ADHD is under-recognised in girls and women; girls are less likely to be disruptive but more likely to have symptoms of inattentiveness which means they are less likely to be referred for assessment but may receive an incorrectly diagnosed with another mental health or neurodevelopmental condition.

Related conditions in children and teenagers with ADHD

In some cases, other problems or conditions coexist alongside ADHD, such as:

  • Learning difficulties such as dyslexia
  • Sleep problems 
  • Anxiety disorders
  • Depression
  • Oppositional defiant disorder (ODD) – Defined by harmful and disruptive behaviour, particularly towards authority figures, such as parents and teachers.
  • Conduct disorder often involves a tendency toward highly antisocial behaviour, such as stealing, fighting, vandalism and harming people or animals.
  • Depression
  • Autistic spectrum disorder (ASD) 
  • Dyspraxia – a condition that affects physical co-ordinate

Assessment and diagnosis in children and teenagers

There’s no single or simple test to determine whether someone has ADHD. Many issues have similar symptoms, such as anxiety, depression, sleep problems, and specific learning disabilities. Diagnosis in children depends on a set of strict criteria; a child must have six or more symptoms of inattentiveness or hyperactivity and impulsiveness. Plus, also have the following:

  • A symptoms history of at least six months.
  • Symptoms started before the age of 12
  • Their lives are considerably more problematic socially and academically.
  • Symptoms occur in at least two different settings – for example, at home, school, and social environments.
  • Other factors, such as developmental disorders or difficult phases, have been ruled out.

Steps to diagnosis 

Referral to one of the following specialists is required for a formal evaluation. Who you’re referred to depends on your age and what’s available in your local area; wait times vary greatly and are growing.

  • A specialist psychiatrist (child or adult)
  • Paediatrician – a specialist in children’s health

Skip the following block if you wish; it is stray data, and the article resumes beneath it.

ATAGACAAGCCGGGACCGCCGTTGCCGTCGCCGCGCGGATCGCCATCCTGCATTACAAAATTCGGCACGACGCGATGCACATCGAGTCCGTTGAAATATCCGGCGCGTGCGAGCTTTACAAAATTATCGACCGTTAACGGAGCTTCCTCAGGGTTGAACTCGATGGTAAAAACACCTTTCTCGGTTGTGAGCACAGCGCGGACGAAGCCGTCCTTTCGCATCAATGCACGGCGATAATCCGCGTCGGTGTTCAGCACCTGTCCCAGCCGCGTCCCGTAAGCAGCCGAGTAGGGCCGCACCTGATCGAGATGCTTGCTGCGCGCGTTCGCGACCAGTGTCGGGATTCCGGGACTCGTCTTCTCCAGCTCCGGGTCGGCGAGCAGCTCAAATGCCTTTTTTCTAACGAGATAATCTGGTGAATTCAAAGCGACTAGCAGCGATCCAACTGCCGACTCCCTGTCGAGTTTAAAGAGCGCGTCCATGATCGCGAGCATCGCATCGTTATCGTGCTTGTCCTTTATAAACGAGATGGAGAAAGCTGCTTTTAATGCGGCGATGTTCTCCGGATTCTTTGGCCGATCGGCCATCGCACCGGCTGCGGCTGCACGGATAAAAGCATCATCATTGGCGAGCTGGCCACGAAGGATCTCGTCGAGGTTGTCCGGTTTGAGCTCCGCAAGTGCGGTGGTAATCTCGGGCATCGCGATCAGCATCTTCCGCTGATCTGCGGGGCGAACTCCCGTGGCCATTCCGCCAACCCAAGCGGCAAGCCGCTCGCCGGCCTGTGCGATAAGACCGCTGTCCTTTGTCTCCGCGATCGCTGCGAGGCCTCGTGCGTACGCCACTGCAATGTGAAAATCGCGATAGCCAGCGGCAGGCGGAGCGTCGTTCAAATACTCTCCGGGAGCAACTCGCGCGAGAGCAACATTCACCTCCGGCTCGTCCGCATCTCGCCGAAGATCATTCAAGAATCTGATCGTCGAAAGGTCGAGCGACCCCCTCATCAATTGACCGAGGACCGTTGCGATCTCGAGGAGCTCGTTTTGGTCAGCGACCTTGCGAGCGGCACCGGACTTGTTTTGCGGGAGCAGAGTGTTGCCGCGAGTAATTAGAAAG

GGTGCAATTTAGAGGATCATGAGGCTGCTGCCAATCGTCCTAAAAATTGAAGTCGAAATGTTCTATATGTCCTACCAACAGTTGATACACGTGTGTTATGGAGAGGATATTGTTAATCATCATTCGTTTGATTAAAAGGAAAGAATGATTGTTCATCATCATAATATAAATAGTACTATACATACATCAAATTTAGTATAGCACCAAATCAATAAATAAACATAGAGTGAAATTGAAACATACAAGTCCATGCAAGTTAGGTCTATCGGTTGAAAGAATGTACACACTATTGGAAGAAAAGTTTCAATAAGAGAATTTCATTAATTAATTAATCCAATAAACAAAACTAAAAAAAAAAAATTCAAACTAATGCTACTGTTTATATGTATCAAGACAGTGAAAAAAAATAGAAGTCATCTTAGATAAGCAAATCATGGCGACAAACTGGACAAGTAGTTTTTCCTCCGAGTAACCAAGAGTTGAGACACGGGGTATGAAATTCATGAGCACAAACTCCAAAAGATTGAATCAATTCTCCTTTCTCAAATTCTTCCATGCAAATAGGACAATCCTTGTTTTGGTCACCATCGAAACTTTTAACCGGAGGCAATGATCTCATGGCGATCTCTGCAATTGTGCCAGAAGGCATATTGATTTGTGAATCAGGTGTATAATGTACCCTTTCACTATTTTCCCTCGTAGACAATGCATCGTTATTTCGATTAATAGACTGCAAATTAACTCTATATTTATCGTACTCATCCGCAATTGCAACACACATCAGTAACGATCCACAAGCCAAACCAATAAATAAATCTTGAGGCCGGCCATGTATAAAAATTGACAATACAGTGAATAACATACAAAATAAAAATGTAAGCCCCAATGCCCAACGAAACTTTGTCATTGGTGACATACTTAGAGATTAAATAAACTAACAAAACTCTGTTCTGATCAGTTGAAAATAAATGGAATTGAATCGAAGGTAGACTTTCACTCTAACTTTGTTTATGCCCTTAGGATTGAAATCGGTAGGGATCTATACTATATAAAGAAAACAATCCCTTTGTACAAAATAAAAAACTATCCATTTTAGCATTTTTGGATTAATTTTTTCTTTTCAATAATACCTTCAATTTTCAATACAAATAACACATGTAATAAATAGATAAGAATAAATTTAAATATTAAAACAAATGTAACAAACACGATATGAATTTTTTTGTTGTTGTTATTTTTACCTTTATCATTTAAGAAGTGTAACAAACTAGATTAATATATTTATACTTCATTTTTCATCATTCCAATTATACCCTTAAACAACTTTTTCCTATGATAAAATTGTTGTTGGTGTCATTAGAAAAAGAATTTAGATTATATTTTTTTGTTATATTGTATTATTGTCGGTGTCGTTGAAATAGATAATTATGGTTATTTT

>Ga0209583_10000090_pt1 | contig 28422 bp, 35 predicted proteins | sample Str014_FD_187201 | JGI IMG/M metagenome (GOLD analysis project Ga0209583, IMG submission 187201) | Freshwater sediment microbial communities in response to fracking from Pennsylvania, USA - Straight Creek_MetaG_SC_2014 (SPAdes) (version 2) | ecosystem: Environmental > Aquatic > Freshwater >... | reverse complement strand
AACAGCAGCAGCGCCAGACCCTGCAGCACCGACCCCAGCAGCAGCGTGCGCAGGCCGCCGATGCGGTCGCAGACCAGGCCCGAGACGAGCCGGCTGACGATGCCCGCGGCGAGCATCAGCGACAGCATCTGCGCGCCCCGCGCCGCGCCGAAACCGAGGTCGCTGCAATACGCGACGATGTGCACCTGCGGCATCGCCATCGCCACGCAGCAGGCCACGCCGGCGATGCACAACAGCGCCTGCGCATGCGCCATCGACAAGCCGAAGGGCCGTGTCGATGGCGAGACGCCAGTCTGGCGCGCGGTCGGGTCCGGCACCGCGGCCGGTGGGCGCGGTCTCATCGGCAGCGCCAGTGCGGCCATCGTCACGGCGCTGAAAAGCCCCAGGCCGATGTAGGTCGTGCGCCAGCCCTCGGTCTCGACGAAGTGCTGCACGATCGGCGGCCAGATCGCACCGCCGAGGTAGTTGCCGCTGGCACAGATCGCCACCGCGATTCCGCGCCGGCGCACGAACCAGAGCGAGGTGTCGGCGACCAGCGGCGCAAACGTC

• An appropriately qualified healthcare professional with training and expertise in diagnosing ADHD, such as an educational psychologist.

Evaluation usually includes. 

  • Taking the patient’s history in the case of children’s parents, teachers, and sometimes, the child.
  • A medical exam, including hearing and vision tests, to rule out other problems

Plus, a checklist for rating symptoms; you’ll be asked about the following:

  • When symptoms started
  • Where they occur; at home, school, work social settings.
  • Whether the symptoms affect day-to-day life – for example, make socialising difficult.
  • Any difficult or traumatic events, such as a death or divorce in the family. In the case of children, these are also known as adverse childhood events or ACEs.
  • If there’s a family history of ADHD
  • About any other health conditions
  • Depending on their age, there will be a series of interviews with the child. Or reports from other significant people, such as parents, partners, parents and teachers, may be needed.

Other options

NHS assessment of ADHD is getting more challenging in some parts, with a reported wait time of up to 8 years in some regions of the UK. Seeking an assessment and confirmed diagnosis via a psychiatrist or clinical psychologist; can be faster in some cases, but the wait time can be extended in some areas, and the cost-prohibitive range is between £750 – £2000

Caring for a child with ADHD

Looking after a child with ADHD can be challenging, but it’s important to remember that they are not being deliberately naughty and annoying; they cannot help their behaviour. Some basic day-to-day activities might be more difficult for you and your child, including:

  • Getting your child to sleep at night
  • Getting ready for school on time
  • Listening to and carrying out instructions
  • Being organised
  • Social occasions

Many parents wonder if they did something to cause their child’s behaviour and report feeling embarrassed about what others think of their child and parenting. Learning about ADHD, how it affects your child, and which parenting approaches work best will help your child flourish and reduce family stress, suggestions; try to focus on just 1 or 2 behaviours at a time.

  • Plan the day, use Apps, calendars, alarms, planners, and other tools if they help.
  • Set clear boundaries
  • Be positive
  • Intervene early
  • Incentive scheme
  • Exercise
  • Limiting the amount of daily screen time from TVs, computers, phones, and other electronics
  • Getting the recommended amount of sleep each night based on the child’s age

The next post (published tomorrow) discusses ADHD, treatment, medication and support.